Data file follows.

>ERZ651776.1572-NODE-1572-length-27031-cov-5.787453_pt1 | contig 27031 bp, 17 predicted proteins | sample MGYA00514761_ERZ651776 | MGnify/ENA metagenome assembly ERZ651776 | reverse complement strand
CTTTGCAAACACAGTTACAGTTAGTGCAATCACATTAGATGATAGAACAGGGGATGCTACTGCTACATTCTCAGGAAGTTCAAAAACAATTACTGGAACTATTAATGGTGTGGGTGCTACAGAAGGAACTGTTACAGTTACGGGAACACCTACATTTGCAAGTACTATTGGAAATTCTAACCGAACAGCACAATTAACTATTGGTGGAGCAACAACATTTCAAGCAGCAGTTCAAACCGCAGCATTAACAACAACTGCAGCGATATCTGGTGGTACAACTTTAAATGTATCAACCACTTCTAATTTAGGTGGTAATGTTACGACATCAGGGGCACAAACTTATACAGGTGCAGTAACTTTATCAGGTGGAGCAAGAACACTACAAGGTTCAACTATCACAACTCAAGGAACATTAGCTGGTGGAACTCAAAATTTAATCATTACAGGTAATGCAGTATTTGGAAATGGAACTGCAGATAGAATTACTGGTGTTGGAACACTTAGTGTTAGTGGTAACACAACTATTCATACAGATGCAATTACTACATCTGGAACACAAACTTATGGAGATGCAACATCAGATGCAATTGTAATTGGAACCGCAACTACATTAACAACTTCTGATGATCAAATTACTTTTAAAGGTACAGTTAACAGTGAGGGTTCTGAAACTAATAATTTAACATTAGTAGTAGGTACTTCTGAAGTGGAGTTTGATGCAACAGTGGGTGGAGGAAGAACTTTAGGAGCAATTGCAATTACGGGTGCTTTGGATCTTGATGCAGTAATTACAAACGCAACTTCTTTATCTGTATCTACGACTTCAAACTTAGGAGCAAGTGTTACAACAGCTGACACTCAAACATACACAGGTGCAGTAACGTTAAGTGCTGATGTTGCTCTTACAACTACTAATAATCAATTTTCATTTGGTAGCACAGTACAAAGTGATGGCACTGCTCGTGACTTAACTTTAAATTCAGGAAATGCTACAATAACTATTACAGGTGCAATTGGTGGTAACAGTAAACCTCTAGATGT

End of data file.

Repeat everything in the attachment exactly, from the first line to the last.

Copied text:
>ERZ651776.1572-NODE-1572-length-27031-cov-5.787453_pt1 | contig 27031 bp, 17 predicted proteins | sample MGYA00514761_ERZ651776 | MGnify/ENA metagenome assembly ERZ651776 | reverse complement strand
CTTTGCAAACACAGTTACAGTTAGTGCAATCACATTAGATGATAGAACAGGGGATGCTACTGCTACATTCTCAGGAAGTTCAAAAACAATTACTGGAACTATTAATGGTGTGGGTGCTACAGAAGGAACTGTTACAGTTACGGGAACACCTACATTTGCAAGTACTATTGGAAATTCTAACCGAACAGCACAATTAACTATTGGTGGAGCAACAACATTTCAAGCAGCAGTTCAAACCGCAGCATTAACAACAACTGCAGCGATATCTGGTGGTACAACTTTAAATGTATCAACCACTTCTAATTTAGGTGGTAATGTTACGACATCAGGGGCACAAACTTATACAGGTGCAGTAACTTTATCAGGTGGAGCAAGAACACTACAAGGTTCAACTATCACAACTCAAGGAACATTAGCTGGTGGAACTCAAAATTTAATCATTACAGGTAATGCAGTATTTGGAAATGGAACTGCAGATAGAATTACTGGTGTTGGAACACTTAGTGTTAGTGGTAACACAACTATTCATACAGATGCAATTACTACATCTGGAACACAAACTTATGGAGATGCAACATCAGATGCAATTGTAATTGGAACCGCAACTACATTAACAACTTCTGATGATCAAATTACTTTTAAAGGTACAGTTAACAGTGAGGGTTCTGAAACTAATAATTTAACATTAGTAGTAGGTACTTCTGAAGTGGAGTTTGATGCAACAGTGGGTGGAGGAAGAACTTTAGGAGCAATTGCAATTACGGGTGCTTTGGATCTTGATGCAGTAATTACAAACGCAACTTCTTTATCTGTATCTACGACTTCAAACTTAGGAGCAAGTGTTACAACAGCTGACACTCAAACATACACAGGTGCAGTAACGTTAAGTGCTGATGTTGCTCTTACAACTACTAATAATCAATTTTCATTTGGTAGCACAGTACAAAGTGATGGCACTGCTCGTGACTTAACTTTAAATTCAGGAAATGCTACAATAACTATTACAGGTGCAATTGGTGGTAACAGTAAACCTCTAGATGT